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Entertainment & Cultural Fandom: Next Generation Fandom Survey

The landing page for the overall survey is HERE


Fandom is not just a sports phenomenon. Fandom is also a driving force in entertainment, and fandom behaviors can also be seen in other cultural categories like politics and higher education. There are differences in how fandom manifests across categories – for example, sports fandom is more enduring and more often involves public displays – but many of the core aspects of fandom are consistent across categories.

Fandom is fundamentally about cultural engagement. It is vital to consider fandom across multiple categories if we want to have a sense of 1) general trends about cultural engagement and 2) a true reflection of how any single category is evolving. Specifically, we must look at a broad set of categories to understand whether people are more likely to engage or disengage with the culture. We also need to look at relative changes in engagement across categories. If fandom is driven by both general societal enthusiasm and category-specific interest, then fandom growth (or decline) must e considered in relative terms - if total fandom is up 5%, but a specific category is only up 2%, then that category may actually be in decline.

The Figure below shows the fandom rates for a selection of entertainment categories, including Movies, Television, Music, Comedy, Theater, Musicals, Social Media Content, and Fashion. The Sports category is also included as a reference. The figure shows the fandom rates in 2022 and 2023.



The next Figure shows fandom rates for several Non-Traditional categories. The surveyed categories include College, Politics, Crypto, and Products (Tesla, Coke, and Apple were listed as examples).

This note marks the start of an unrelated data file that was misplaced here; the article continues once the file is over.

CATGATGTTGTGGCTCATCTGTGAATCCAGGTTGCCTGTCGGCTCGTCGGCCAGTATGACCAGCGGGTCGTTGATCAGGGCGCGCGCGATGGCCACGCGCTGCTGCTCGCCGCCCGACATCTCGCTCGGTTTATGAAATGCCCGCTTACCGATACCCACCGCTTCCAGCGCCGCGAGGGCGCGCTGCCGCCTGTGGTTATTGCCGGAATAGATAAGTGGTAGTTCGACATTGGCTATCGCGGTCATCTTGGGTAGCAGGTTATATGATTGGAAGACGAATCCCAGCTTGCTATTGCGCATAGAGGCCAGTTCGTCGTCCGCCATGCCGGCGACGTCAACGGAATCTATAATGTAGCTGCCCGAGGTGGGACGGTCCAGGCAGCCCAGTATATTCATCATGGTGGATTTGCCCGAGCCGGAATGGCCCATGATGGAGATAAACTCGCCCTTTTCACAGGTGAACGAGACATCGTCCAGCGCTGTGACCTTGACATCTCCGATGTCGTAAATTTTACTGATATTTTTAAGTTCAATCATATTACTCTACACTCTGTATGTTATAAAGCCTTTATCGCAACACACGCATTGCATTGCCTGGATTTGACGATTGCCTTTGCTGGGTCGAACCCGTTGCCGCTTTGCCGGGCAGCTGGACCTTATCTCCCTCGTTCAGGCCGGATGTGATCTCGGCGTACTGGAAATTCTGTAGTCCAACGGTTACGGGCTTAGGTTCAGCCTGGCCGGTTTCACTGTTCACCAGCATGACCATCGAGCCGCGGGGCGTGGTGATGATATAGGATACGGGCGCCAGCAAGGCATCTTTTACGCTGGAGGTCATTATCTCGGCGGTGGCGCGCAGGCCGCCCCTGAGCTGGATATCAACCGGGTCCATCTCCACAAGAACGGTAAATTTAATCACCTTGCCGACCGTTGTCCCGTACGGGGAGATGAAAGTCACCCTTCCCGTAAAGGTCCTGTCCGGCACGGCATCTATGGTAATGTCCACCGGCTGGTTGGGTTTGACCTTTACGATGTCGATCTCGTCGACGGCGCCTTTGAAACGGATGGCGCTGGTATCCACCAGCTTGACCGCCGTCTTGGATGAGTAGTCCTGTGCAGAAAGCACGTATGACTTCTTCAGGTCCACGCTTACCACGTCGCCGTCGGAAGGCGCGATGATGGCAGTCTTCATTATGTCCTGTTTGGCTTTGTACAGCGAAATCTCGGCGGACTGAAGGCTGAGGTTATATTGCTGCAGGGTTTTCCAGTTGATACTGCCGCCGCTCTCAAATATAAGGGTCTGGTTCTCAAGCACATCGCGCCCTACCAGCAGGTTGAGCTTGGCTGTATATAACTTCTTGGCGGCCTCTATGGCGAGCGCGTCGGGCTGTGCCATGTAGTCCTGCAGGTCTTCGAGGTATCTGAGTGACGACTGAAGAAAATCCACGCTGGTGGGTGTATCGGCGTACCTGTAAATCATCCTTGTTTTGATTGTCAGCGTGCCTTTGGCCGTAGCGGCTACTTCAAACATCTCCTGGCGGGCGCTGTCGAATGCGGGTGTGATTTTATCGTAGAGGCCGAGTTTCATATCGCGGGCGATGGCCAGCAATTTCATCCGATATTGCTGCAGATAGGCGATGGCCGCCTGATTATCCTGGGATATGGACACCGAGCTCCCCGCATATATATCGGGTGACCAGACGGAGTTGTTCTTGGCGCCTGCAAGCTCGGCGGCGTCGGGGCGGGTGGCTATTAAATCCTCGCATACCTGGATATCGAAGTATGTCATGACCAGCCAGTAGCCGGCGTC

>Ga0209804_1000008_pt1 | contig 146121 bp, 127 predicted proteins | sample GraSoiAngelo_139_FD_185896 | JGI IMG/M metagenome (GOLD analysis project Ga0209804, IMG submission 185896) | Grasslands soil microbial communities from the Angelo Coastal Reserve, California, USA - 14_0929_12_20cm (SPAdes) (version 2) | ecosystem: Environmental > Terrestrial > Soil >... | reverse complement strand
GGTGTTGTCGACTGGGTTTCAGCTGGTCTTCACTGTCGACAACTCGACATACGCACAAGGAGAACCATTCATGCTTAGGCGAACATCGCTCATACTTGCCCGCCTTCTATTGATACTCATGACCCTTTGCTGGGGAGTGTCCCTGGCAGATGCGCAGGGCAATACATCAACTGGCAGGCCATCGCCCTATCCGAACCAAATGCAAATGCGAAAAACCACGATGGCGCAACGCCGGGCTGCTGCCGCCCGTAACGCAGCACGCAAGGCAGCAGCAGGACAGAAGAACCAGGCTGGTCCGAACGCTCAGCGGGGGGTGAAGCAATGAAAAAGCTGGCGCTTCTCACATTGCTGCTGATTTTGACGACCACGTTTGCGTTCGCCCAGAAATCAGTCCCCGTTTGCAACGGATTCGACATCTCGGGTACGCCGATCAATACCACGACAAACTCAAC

Key Results

  • Fandom rates are up across all the surveyed categories. The average change is 2.9 percentage points. In comparison, overall sports fandom is up 1.5 percentage points over the same period.

  • Movie fandom shows the greatest growth. This may be due to the re-emergence of movie theater attendance post Covid.

  • Music fandom rates are on par with sports fandom rates.

  • While social media content fandom lags other entertainment categories, social media fandom may be concentrated in Gen Z rather than spread across multiple generations.

  • Fandom for College, Politics, and Crypto decreased from 2022 to 2023.

  • Fandom for consumer products (in general) is exceptionally strong. Americans are willing to proclaim fandom for beloved products like Coca-Cola and Apple at about the same rate as for Baseball and Basketball.


Commentary


The consistent growth in year-over-year fandom across categories suggests that fandom is a fundamental indicator of cultural engagement that moves in a correlated fashion across diverse categories. If fandom is correlated with a larger tendency toward increasing or decreasing “cultural engagement” then any single category should be compared to some overall fandom index.


For example, if we sum the categories of Television, Music, Comedy, Fashion, and Sports, the average percentage point growth from 2022 to 2023 is 2.5% (2.7% excluding sports). If this index represents the overall rate of change in cultural engagement, then specific categories that lag, like Sports, may be viewed as losing ground.


The results also highlight the necessity of more granular analyses. The results presented above are for the overall population. A generation (Gen Z, Millennials, Gen X, Baby Boomers) level analysis might expect significant differences in fandom rates and year-over-year changes. For example, while Social Media Content has a relatively low fandom rate in the overall population, the rate may be much higher in Generation Z.


The flat or decreasing fandom for college is interesting and worrisome. In recent years, commentators have noted that colleges have a young men problem. The data suggests that the Higher Education industry has a branding/fandom/enthusiasm problem.


The fandom rates for the consumer products are instructive. The products given as examples in the survey were high-equity brands with loyal followings. The relative results are interesting because the fandom percentages are on par with major entertainment categories and specific sports. The results highlight what is possible for brand marketers and that select consumer brands are now key elements of American culture.

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